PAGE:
Guest editorial by state Sen. Chris Lauzen 25th District
I am generally a gullible person, typically believing what people tell me. Age is tempering my natural inclination by teaching me that it is wiser to watch what people do, rather than to immediately believe what they say.
I hope that I am not being naive to be encouraged by several developments within the swamp of Springfield events. My constituents can barely endure discussing the state’s current political and financial situation. They avert their eyes from the train wreck. They shake their heads, throw up their hands, and finally stick out their tongues. They instinctively realize that bankruptcy is the most severe failure of financial trust. And, Illinois is bankrupt.
Our problems have not gone away just because the governor, the ruling majorities and voters seem to be in denial. But, the election is over. Even with a staggering 67 percent income tax increase that is driving employers with jobs and seniors with assets out of Illinois, our appropriations staff has calculated a projection that shows our deficit of unpaid bills will triple within five years at our current spending and borrowing patterns. (Call my office at  264-2334 if you would like a copy).
Days after the election, I went to visit Quinn’s budget director and his chief of staff, who both are friends. I gave them three sheets of paper detailing nearly $6 billion of annual spending cuts and revenue increases, and asked for five to 10 minutes with the governor to discuss them. I have called more than eight times to follow up, but no word back. Maybe they don’t need help …
Here’s what encourages me. Republicans in the Senate realize that the situation is so serious that there is no room for playing games. They won’t be offering just one “spending cut” plan, but rather three, i.e. Senator Kyle McCarter’s plan, a Caucus Consensus, and one at the same spending levels where we were the last time we were paying our bills in 30-45 days.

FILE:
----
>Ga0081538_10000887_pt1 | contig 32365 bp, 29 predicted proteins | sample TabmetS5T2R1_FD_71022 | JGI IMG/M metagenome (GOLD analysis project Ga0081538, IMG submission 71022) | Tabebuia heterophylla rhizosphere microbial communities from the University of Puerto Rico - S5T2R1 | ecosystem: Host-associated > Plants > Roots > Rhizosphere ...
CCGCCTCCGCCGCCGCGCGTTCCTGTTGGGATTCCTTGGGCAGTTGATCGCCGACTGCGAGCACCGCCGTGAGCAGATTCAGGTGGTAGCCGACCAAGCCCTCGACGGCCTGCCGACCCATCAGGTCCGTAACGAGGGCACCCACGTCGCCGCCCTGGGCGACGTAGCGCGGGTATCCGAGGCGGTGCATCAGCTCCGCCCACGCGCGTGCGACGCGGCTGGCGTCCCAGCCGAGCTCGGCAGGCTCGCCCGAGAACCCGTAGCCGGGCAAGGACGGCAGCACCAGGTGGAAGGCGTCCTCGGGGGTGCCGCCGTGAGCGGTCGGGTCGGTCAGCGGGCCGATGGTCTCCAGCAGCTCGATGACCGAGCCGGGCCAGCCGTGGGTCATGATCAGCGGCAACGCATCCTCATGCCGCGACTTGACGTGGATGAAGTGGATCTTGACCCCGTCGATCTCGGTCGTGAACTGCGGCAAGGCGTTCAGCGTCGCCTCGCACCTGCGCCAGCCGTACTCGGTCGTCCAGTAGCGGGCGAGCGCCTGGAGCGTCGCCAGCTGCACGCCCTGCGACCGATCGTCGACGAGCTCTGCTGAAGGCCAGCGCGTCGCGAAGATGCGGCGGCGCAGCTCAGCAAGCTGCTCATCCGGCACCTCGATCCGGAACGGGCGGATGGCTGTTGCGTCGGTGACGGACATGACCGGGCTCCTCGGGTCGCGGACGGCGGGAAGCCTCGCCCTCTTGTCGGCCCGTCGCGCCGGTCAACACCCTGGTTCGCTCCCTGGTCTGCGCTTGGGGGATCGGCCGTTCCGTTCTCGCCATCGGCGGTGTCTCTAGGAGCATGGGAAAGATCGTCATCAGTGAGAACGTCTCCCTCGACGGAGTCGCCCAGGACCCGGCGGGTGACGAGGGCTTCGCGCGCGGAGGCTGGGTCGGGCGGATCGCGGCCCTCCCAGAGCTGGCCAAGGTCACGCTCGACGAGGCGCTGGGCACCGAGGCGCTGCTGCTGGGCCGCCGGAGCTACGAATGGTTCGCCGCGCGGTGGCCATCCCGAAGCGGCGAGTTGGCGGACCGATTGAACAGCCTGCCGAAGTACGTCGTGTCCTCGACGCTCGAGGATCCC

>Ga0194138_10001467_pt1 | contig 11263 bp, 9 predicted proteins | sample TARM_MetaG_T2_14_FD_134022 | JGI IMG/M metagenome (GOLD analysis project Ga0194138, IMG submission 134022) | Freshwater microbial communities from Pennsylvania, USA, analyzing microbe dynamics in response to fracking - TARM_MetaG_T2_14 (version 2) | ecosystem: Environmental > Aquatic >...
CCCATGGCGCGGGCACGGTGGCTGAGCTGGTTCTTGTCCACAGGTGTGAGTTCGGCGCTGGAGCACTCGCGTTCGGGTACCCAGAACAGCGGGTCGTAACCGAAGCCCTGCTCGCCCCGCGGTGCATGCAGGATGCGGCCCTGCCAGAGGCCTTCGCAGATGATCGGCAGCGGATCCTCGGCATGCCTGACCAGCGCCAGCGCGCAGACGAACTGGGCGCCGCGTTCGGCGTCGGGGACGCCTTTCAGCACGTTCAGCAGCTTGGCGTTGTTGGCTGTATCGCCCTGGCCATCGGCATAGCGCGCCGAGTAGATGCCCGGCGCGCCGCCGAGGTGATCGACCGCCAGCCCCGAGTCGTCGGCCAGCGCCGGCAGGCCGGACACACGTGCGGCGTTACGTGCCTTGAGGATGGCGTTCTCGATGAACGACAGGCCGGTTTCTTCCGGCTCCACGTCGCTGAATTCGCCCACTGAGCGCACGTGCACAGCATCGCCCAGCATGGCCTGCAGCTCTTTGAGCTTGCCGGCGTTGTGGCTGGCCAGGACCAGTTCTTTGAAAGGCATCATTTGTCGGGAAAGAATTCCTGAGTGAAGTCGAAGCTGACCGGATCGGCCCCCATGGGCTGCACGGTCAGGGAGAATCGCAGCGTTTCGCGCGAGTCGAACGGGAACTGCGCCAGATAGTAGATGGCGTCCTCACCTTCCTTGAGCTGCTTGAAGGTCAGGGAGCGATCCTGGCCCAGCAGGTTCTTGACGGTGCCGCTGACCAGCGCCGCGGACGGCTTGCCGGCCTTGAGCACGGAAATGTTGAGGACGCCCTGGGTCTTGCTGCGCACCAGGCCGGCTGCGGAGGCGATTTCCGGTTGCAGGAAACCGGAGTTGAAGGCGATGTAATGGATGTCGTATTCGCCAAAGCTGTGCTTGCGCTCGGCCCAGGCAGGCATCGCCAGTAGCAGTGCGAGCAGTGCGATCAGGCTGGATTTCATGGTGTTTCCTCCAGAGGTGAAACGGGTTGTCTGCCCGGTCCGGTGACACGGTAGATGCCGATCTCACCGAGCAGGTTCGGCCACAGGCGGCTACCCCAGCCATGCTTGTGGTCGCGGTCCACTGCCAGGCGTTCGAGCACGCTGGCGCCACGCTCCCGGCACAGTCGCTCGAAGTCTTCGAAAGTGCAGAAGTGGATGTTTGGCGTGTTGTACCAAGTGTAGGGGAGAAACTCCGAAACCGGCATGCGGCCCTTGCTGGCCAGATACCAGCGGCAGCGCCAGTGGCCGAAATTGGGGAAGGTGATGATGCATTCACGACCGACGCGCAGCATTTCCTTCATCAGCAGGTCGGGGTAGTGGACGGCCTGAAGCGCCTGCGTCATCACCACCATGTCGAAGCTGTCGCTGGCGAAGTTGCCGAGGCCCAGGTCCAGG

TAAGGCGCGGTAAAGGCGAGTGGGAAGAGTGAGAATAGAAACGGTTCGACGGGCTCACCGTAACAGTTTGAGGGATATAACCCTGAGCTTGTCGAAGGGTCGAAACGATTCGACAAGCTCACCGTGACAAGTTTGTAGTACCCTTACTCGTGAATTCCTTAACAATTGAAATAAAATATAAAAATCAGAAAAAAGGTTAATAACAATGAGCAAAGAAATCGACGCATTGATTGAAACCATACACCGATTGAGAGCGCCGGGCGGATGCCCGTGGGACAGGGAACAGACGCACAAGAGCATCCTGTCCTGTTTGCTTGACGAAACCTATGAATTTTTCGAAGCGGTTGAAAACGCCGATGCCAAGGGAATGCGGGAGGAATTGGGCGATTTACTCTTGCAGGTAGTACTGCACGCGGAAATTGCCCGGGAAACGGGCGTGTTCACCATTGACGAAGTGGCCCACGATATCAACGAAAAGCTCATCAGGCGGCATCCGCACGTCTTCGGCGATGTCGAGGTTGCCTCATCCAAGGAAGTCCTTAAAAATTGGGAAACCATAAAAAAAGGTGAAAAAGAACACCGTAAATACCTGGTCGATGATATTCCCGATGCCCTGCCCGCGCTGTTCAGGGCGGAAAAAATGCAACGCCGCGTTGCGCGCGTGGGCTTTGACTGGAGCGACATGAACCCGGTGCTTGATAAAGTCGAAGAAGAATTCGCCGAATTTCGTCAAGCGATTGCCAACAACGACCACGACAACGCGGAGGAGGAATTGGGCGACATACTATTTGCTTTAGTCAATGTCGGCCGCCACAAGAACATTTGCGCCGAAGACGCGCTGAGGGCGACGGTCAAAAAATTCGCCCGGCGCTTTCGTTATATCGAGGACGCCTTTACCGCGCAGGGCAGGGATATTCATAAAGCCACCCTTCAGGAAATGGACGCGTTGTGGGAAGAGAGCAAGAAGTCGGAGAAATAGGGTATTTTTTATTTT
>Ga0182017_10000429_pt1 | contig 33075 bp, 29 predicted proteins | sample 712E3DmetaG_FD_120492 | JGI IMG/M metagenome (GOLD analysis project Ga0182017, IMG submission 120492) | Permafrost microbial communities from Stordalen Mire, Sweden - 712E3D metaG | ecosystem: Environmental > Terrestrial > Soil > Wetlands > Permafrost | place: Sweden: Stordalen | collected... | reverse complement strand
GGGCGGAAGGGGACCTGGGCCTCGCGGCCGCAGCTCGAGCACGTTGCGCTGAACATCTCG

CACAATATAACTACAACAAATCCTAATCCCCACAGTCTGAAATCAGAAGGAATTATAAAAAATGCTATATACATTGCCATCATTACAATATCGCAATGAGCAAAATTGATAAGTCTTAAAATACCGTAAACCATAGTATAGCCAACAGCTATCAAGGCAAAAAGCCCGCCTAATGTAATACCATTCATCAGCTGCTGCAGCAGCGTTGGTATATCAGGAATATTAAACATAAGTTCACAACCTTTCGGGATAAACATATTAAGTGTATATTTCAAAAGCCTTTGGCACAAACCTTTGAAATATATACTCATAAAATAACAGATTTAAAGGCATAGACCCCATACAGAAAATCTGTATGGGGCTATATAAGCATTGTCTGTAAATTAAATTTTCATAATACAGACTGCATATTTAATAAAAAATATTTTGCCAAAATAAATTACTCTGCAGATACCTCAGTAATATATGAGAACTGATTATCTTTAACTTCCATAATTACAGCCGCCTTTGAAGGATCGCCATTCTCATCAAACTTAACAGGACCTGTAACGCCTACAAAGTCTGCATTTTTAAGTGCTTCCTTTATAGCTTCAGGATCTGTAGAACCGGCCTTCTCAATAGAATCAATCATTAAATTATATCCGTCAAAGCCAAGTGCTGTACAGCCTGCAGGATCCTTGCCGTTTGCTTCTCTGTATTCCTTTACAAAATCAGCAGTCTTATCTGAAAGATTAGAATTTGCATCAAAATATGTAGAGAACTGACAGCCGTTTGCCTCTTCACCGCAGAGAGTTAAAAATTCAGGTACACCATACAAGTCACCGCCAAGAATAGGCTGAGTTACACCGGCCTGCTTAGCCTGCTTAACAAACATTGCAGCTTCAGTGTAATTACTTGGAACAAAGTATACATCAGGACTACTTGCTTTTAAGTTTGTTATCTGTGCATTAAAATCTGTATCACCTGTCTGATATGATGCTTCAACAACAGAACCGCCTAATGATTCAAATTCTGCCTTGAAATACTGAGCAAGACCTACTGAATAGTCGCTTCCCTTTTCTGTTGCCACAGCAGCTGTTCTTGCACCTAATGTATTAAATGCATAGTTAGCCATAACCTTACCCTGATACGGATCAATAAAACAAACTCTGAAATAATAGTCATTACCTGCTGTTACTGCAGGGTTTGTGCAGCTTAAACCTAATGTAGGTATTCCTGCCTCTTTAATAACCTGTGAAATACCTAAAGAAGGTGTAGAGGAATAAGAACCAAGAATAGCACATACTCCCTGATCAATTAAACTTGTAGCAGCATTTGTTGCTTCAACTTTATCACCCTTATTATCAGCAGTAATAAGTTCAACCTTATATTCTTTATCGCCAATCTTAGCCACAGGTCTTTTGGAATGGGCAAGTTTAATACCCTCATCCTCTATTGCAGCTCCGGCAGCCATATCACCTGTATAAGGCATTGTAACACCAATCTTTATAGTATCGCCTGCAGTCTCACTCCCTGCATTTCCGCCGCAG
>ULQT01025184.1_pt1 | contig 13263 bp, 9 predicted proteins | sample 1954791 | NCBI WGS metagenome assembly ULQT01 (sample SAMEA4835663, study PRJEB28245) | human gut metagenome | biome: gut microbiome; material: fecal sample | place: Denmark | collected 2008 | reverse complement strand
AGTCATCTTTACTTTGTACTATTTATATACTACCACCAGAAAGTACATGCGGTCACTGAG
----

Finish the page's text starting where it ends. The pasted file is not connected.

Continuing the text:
There is also a growing maturity among “middle-management” Senate Democrat leaders. Senators John Sullivan and Heather Steans are competent, hard-working and less partisan appropriations chairmen. Senator Don Harmon is a smart bond attorney who understands the harsher realities of financial markets and enjoys the confidence of the clever Senate President John Cullerton. Even Speaker Mike Madigan has shown, by his recent actions of meeting with minority leadership in the House, that if we don’t tackle pension and hospitalization benefit levels for current state employees and teachers, the former $33 billion savings account for rank-and-file teachers in the Teachers Retirement System will vaporize to zero and taxpayers will be further exhausted.
The dark shadow on a horizon of hopeful but difficult potential solutions is the lack of truthful information coming from the governor’s own Budget Office. Remember how “lottery money will go toward education” and “tollways will be freeways when the bonds are paid off?” Well, now we’re expected to believe that Governor Quinn has cut $3 billion from state spending when, from his own Budget Report to New York bond bankers in January 2011, state spending has increased from 2009 to 2011 by $1.3 billion. Not a cut, but rather an increase in spending.
He and his local enablers said that the crippling 67 percent income tax increase would go to pay off our past due bills. However, if that is true, why is Quinn proposing an additional $8.5 billion in borrowed debt? Instead, the tax increases and borrowing are actually going to prop up continued gluttonous state spending that he guaranteed to the public employee unions during the campaign.
Legislators who voted for the tax increase cost my typical constituent family approximately $1,000 each year that they simply don’t have. There’s only one response remaining for any responsible public official: “Show me the spending cuts.”
Springfield, show me the cuts!